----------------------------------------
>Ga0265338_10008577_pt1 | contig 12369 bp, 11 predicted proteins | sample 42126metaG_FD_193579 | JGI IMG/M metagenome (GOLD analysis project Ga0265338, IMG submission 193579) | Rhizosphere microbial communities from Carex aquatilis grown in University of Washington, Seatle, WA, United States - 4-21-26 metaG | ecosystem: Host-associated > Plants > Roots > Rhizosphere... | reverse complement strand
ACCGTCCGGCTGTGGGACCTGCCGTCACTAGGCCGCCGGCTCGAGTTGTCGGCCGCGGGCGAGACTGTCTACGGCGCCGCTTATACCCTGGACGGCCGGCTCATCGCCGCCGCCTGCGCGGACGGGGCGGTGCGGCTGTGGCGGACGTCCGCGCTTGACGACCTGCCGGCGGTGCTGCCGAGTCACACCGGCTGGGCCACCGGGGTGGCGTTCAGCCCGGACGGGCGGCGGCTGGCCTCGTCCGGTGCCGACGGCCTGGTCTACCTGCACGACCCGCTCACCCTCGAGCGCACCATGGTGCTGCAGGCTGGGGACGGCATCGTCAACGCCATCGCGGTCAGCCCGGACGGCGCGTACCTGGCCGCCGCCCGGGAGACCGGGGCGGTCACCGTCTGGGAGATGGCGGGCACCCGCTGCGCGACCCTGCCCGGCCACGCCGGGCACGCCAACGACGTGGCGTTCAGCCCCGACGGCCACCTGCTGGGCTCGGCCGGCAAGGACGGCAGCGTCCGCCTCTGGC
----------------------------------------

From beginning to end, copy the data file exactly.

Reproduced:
>Ga0265338_10008577_pt1 | contig 12369 bp, 11 predicted proteins | sample 42126metaG_FD_193579 | JGI IMG/M metagenome (GOLD analysis project Ga0265338, IMG submission 193579) | Rhizosphere microbial communities from Carex aquatilis grown in University of Washington, Seatle, WA, United States - 4-21-26 metaG | ecosystem: Host-associated > Plants > Roots > Rhizosphere... | reverse complement strand
ACCGTCCGGCTGTGGGACCTGCCGTCACTAGGCCGCCGGCTCGAGTTGTCGGCCGCGGGCGAGACTGTCTACGGCGCCGCTTATACCCTGGACGGCCGGCTCATCGCCGCCGCCTGCGCGGACGGGGCGGTGCGGCTGTGGCGGACGTCCGCGCTTGACGACCTGCCGGCGGTGCTGCCGAGTCACACCGGCTGGGCCACCGGGGTGGCGTTCAGCCCGGACGGGCGGCGGCTGGCCTCGTCCGGTGCCGACGGCCTGGTCTACCTGCACGACCCGCTCACCCTCGAGCGCACCATGGTGCTGCAGGCTGGGGACGGCATCGTCAACGCCATCGCGGTCAGCCCGGACGGCGCGTACCTGGCCGCCGCCCGGGAGACCGGGGCGGTCACCGTCTGGGAGATGGCGGGCACCCGCTGCGCGACCCTGCCCGGCCACGCCGGGCACGCCAACGACGTGGCGTTCAGCCCCGACGGCCACCTGCTGGGCTCGGCCGGCAAGGACGGCAGCGTCCGCCTCTGGC